They also believe that people who violate these universal principles, either through ignorance or intent, will experience inner pain, turmoil, and frustration. They will become disillusioned in recovery and many will relapse to chemical use to medicate the pain.
With that in mind, let’s explore in more depth the characteristics distinctions between mystical and no mystical spirituality.
Mystical & Non-mystical Spirituality
There are two different ways of thinking about human spirituality. Mystical spirituality is based upon the belief that there is a spiritual world inhabited by a Higher Power or God. The meaning and purpose of life, according to mystical spirituality, can only be found through a conscious relationship with this spiritual Higher Power who reveals information not available through our ordinary senses or intelligence. The ultimate goal of mystical spirituality, therefore, is to establish a personal relationship with God, and to seek knowledge of his will and the courage to carry that out.
Non-mystical spirituality recognizes that human beings exist not only in the physical world, but also in a unique world of ideas, thoughts, feelings, and fantasies that transcends physical limitations. In this sense the word spiritual can be used interchangeably with the word psychological. Non-mystical spirituality, like psychology, is directed at learning to effectively use human mental powers to find meaning and purpose in life. The spiritual life is based upon developing these mental and emotional abilities. Non-mystical spirituality, however, believes that human beings can discover basic spiritual truths thorough the use of their senses and intellect. They do not rely upon divine revelation, but look to human reason to find the answers to sobriety.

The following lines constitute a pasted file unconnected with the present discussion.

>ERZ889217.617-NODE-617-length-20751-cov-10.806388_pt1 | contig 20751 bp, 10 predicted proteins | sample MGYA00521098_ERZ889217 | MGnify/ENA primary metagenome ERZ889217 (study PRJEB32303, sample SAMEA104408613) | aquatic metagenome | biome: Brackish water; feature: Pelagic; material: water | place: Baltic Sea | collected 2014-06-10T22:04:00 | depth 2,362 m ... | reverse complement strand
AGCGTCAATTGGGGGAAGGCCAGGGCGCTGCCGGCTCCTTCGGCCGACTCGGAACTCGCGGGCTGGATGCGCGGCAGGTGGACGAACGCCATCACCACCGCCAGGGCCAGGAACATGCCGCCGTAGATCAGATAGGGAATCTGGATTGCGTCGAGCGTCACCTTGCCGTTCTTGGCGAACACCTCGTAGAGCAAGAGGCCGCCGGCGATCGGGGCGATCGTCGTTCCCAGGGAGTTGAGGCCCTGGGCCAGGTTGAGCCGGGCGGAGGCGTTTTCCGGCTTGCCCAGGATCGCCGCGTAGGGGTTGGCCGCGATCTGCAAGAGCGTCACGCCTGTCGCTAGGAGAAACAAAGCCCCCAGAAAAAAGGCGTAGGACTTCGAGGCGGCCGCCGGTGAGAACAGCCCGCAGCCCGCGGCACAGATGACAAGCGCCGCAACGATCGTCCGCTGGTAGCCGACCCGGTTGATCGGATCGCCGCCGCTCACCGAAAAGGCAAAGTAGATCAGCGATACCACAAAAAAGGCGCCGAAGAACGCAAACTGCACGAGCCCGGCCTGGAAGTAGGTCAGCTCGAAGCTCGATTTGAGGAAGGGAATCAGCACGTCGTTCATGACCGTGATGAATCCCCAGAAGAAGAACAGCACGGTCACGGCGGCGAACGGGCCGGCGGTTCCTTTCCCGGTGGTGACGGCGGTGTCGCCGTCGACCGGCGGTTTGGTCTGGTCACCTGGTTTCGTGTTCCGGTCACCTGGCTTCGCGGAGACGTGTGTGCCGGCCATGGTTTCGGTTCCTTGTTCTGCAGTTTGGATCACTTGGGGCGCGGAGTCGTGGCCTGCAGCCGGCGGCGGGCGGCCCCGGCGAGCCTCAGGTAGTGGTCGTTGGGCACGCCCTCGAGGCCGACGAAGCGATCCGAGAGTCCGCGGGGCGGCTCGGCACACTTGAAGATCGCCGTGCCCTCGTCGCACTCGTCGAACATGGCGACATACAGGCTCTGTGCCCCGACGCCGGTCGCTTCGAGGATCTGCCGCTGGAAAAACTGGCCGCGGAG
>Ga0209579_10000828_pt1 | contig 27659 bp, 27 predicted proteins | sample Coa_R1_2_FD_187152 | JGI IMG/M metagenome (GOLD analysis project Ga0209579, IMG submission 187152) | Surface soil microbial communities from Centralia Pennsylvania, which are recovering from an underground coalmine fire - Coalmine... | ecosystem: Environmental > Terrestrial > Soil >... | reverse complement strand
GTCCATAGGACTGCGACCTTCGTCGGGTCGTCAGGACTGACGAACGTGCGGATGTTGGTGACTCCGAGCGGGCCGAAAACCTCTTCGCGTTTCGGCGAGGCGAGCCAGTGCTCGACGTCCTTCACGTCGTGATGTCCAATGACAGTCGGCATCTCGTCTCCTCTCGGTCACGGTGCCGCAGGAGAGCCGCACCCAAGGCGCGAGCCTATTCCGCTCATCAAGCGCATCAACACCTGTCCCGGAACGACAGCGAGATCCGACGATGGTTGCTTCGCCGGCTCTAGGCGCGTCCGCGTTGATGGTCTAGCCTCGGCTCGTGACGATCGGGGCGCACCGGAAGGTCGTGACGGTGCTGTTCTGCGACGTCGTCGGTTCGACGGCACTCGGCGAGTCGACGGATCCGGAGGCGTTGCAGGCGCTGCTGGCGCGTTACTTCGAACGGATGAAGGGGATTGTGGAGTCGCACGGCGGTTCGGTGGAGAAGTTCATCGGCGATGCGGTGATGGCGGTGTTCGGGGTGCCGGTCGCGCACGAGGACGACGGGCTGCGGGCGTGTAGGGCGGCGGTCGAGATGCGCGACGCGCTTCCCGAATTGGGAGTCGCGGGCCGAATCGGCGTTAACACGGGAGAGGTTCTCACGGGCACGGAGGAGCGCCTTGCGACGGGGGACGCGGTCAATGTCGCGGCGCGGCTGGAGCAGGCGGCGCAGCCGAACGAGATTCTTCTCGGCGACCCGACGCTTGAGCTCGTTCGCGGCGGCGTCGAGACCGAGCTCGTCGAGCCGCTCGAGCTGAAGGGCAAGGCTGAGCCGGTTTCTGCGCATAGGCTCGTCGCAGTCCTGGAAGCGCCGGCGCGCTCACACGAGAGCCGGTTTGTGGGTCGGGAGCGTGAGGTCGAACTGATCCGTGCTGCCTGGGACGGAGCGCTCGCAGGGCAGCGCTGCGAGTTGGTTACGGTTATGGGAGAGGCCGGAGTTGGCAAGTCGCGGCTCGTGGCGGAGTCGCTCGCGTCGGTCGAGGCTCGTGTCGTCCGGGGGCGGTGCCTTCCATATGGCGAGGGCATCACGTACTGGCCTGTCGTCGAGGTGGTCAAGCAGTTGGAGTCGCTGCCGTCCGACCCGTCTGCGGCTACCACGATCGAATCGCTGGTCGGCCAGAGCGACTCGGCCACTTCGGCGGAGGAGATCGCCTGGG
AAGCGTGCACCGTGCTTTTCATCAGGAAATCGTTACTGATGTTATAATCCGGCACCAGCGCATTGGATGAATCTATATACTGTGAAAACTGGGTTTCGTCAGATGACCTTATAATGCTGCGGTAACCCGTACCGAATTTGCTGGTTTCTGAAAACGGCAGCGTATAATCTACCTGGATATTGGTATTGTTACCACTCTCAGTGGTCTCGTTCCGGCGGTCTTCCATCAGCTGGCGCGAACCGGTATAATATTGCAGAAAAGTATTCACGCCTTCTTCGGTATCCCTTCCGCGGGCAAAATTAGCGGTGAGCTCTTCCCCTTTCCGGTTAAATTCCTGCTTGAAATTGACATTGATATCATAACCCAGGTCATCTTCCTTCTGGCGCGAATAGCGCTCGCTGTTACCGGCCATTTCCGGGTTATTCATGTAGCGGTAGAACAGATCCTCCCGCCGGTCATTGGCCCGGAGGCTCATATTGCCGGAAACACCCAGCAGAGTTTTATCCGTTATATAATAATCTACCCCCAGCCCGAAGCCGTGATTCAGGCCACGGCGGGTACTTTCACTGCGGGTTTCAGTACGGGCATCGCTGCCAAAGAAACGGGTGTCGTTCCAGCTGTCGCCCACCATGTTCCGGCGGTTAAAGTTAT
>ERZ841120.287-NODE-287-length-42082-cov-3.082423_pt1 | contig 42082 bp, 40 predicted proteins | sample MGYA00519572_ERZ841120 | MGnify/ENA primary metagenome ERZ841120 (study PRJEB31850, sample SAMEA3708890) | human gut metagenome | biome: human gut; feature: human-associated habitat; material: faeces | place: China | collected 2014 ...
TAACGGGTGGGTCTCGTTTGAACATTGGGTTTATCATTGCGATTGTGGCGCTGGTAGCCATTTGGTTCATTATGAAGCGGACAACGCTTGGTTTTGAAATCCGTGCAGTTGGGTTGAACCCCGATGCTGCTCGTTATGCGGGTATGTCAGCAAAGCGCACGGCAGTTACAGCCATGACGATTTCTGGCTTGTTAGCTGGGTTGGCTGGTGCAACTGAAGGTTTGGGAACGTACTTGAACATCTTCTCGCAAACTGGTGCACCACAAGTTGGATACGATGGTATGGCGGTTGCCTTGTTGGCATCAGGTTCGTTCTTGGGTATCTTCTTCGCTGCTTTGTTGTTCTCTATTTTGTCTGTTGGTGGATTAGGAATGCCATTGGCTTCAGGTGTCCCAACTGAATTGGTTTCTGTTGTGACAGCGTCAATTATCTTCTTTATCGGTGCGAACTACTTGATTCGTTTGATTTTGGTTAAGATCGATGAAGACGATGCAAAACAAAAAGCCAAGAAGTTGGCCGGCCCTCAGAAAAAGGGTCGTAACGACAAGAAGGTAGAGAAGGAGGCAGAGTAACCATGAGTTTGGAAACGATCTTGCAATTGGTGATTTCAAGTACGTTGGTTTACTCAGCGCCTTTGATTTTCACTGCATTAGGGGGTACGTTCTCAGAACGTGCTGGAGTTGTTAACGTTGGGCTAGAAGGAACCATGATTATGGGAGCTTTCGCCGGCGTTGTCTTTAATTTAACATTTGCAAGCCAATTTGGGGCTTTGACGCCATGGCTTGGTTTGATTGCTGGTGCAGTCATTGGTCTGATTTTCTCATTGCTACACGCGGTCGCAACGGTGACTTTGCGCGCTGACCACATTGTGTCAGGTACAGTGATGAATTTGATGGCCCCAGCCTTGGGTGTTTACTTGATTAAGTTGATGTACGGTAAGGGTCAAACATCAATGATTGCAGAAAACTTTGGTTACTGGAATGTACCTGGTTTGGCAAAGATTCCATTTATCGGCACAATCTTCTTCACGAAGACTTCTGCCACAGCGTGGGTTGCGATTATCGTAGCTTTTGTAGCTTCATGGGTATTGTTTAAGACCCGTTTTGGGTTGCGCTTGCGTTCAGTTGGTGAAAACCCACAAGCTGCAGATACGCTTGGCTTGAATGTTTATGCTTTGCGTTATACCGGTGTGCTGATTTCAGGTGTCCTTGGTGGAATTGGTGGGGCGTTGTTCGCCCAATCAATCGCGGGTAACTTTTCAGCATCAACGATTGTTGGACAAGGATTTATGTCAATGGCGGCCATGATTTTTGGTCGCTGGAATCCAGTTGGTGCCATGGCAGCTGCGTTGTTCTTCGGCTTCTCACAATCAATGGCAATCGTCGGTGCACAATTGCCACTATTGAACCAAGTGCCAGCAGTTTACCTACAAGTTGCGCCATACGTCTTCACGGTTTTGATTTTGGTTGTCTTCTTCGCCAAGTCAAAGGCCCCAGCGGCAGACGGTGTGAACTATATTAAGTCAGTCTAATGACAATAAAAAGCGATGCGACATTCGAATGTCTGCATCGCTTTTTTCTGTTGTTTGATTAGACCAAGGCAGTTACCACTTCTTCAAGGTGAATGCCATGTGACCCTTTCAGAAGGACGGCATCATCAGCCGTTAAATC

Mystical and non-mystical spirituality are not mutually exclusive. Many recovering people have a mixed spiritual system. In the mystical sense, they seek to develop a personal relationship with the God of their understanding and pray to discover what God’s will is for them. In a non-mystical sense, they actively work at psychological growth. They believe this mixture of the mystical and non-mystical captures the principle of “turning it over, but doing the leg work”. Mystical spirituality allows them to turn over some aspects of their human experience to the care of a Higher Power. Non-mystical spirituality allows them to “do the leg work” by taking responsibility for personal growth and change.
Relapse & The Extremes of Mystical Spirituality
Extreme and rigid views of spirituality can result in relapse. Many people relapse because they believe that the mystical god of their understanding will somehow magically save them from their problems. They abdicate personal responsibility and expect God to take care of everything. When God doesn’t, they sink into a deep existential depression and say, “Since God won’t fix my life, I might as well get drunk.”